Accustomed to the intimacy and comfort of our modern toilets, here's a difficult issue to address ... especially in terms of the terminology to use!

But let's not hide it, this is the natural course of things, and every hiker has been confronted with this problem.

So we're going to try to shine a little light on this universal problem: how to relieve yourself while remaining ecologically correct?


Let's not beat about the bush, it's a basic observation: we don't like other people's poo! This is all the more taboo in our modern societies with their gleaming (even connected) toilets.

So when mountains of toilet paper fill the paths where we've come to seek serenity, it's like having a bucket of cold water thrown over us!  

This little-discussed issue is more common in the United States, for example, where the major parks are very heavily used. The major problem comes from the over-concentration of people on the same site. 


Human waste takes at least 1 year to decompose.

This footprint is highly variable over time depending on the nature of the soil, exposure to the elements, the animal and bacterial population, etc.


Twenty or so years ago, the only question you'd ask before drinking water from a stream was whether a flock was grazing upstream. The risk being that a lost ewe might have fallen into the stream and contaminated it with its carcass...

Today, new infections are with us or are spreading. Take Giardia, for example: an infection from the parasite of the same name that spreads by faecal/oral transmission. Contamination is easily prevented by careful hand-washing. The problem out in the wilds is water contamination: in the water of lakes and rivers, the parasites are able to survive for several months!

When you relieve yourself out in the wilderness, rainwater runoff can carry bacteria from our improvised toilets towards the watercourses! (The issue doesn't arise with urine, which is sterile - except in rare cases of bladder diseases - and easily evaporates.) The problem also affects people living at altitude using spring water for their homes. After thunderstorms, it's cow dung which gets carried away by the heavy rains towards streams, and the use of mineral water then becomes necessary.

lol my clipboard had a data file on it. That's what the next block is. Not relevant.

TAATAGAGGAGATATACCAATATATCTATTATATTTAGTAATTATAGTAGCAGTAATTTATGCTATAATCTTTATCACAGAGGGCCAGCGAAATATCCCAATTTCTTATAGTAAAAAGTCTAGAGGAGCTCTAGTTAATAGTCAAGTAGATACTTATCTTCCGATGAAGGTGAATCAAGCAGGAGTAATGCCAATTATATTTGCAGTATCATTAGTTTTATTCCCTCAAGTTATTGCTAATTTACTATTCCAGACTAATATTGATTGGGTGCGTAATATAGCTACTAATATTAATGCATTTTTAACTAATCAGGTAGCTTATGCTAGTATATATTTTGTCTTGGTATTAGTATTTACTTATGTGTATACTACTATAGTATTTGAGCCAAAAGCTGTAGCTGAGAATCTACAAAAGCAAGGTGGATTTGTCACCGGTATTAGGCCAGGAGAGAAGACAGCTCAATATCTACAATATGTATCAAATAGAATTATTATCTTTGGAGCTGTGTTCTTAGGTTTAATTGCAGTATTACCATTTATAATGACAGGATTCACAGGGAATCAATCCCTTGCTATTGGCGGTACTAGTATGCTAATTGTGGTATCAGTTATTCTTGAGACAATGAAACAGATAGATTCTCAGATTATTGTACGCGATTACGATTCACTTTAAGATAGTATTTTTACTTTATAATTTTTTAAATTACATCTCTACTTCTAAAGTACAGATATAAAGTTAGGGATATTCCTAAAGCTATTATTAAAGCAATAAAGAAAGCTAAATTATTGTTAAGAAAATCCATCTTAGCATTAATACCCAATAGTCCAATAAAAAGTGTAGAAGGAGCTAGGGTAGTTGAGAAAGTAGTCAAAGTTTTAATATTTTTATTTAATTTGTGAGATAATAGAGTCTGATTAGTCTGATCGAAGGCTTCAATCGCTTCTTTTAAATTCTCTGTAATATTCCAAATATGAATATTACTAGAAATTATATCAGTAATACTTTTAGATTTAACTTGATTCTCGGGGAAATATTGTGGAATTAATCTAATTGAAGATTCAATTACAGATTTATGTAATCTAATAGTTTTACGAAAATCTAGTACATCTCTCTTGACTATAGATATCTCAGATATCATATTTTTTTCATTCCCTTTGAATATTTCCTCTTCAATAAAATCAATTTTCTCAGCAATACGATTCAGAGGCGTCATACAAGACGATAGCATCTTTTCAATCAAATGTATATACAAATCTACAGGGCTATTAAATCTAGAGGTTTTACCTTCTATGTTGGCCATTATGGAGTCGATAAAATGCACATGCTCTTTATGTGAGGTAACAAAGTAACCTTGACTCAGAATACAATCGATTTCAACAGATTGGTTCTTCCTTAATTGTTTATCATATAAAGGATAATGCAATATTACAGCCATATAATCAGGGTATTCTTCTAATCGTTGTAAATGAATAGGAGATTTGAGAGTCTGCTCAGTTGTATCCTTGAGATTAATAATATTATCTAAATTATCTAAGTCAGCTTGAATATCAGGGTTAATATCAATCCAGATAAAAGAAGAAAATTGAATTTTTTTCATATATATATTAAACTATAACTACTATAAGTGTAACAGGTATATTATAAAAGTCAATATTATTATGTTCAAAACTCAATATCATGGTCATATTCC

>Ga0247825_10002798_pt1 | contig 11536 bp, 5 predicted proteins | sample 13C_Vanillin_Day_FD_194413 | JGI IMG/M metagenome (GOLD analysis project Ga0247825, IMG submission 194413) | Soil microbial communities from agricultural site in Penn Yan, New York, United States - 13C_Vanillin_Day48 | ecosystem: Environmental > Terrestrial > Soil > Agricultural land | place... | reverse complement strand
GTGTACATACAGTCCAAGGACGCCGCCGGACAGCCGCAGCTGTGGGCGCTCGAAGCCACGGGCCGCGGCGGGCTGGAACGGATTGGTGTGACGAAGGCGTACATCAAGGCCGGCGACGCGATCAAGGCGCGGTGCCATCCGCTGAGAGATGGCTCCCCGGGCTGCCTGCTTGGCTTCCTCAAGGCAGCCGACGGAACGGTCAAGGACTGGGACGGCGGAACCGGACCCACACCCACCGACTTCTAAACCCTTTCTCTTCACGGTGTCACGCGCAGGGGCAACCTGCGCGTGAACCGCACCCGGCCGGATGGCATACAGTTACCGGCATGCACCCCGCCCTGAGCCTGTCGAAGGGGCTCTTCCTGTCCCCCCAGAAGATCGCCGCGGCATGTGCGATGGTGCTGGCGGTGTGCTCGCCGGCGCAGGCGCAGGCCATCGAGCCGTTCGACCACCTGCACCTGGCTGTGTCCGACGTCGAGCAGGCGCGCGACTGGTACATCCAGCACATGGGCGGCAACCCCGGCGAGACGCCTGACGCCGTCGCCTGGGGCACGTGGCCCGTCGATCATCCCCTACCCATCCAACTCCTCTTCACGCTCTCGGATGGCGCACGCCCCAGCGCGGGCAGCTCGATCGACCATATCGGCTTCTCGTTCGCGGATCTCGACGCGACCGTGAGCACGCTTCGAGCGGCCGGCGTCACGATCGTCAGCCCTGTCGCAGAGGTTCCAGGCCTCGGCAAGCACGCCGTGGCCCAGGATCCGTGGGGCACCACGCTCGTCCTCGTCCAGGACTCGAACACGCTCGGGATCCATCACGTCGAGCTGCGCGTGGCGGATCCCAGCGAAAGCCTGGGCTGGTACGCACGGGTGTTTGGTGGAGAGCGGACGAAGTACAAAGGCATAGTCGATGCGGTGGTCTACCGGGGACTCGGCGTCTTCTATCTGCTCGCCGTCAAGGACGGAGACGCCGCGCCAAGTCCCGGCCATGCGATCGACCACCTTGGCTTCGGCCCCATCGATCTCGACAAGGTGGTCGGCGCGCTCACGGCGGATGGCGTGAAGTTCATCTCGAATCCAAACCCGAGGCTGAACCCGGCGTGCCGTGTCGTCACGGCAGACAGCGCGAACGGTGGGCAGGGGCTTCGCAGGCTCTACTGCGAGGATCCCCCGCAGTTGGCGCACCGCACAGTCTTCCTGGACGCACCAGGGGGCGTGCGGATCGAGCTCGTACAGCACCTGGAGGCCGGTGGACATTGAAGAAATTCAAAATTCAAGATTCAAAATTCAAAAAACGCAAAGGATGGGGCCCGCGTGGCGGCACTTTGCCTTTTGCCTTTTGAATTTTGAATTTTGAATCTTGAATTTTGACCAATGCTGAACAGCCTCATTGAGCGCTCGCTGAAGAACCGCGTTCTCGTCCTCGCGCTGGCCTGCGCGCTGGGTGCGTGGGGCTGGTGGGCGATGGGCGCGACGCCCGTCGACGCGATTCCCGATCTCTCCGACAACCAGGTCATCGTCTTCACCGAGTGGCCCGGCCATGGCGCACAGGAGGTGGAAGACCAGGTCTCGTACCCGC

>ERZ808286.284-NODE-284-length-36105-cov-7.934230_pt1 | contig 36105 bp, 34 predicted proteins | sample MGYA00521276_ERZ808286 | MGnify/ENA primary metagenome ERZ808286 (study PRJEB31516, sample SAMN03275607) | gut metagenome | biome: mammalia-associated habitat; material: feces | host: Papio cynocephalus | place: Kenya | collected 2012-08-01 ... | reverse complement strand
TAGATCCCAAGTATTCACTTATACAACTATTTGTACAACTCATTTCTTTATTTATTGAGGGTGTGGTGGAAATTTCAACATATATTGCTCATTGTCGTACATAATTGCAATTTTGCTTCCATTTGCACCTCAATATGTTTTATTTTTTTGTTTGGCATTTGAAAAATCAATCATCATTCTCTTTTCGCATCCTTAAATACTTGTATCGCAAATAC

To avoid these visual and health problems, here are some behaviours to adopt. Before anything else, keep in mind that the easiest solution for us will certainly be the hardest for the earth.

We recommend that you always make sure you stay at least 50 metres from streams when nature calls.

Ideally, dig a hole (with your foot, a stone or a small retractable shovel). There's no need to dig deep: the most effective enzymes for degrading human waste are found in the top 25 centimetres of soil.

AS FOR THE PAPER: don't burn it! Previously recommended, this is now off limits because of the upsurge in forest fires. And of course, remember to pack eco-friendly toilet paper (or special septic tank that will degrade faster).

It's worth knowing that mixing it all up causes it to degrade faster. And as we need to instil the right behaviours in children at the earliest possible age, the search for suitable sticks can become a game.

Don't wash your hands in a watercourse, but instead use a blob of alcohol-based gel.

POINT SUR LE PAPIER : attention à ne pas le brûler ! Auparavant préconisé ce geste est désormais à proscrire à cause de la recrudescence des feux de forêt. Et bien entendu, pensez à emporter du papier toilette écologique (ou spécial fosse septiques qui se dégradera plus rapidement).

Il faut savoir que le fait de mélanger le tout permet une dégradation plus rapide. Et comme il vaut mieux inculquer les bons réflexes aux enfants le plus tôt possible, la quête de bâtons adéquats peut devenir un jeu.

Ne vous nettoyez pas les mains dans un cours d'eau, préférez une noisette de gel hydro-alcoolique.


If you stay in the same place for several days, you should know that the use of common latrines makes the waste more difficult to get rid of, due to its massification.

Some people opt for a strategy  of "take it all with you" and use special receptacles. Here, we have 3 pieces of advice: test it beforehand with water to make sure it's watertight. Choose steel and aluminium which are easier to clean and more tolerant of exposure to the sun (without going into detail, the decomposition process produces ethane which can cause "explosions"). On the other hand, they're less odour-proof. Finally, take it all away with you and certainly don't wash your receptacles in the watercourses or nearby lakes. 


Before finishing, let's raise one last alert. In this kind of situation, we often rush for fear of having other walkers come along, but we still need to take time to check that there are no stinging plants around.

In France we're lucky, as nettle stings are quite fleeting, but globe trotters have worrying tales to tell of stings from more exotic plants and insects.

And conversely, in the same way the environment can be a threat to our backsides, we can be a threat to it in return. Watch you don't trample on ant hills or other burrows in your rush to find a "WC".



Despite all these precautions, answering a call of nature in the woods will always be more pleasant than looking for clean public toilets in the city!

And a forewarned hiker is a forearmed hiker ;)


To continue this inexhaustible source of debate, I recommend the guide by Kathleen Meyer: "How to shit in the woods". A very complete book which also deals with what diets to follow, "no toilet paper" techniques, and the particular case of trekking or menstruation in outdoor environments.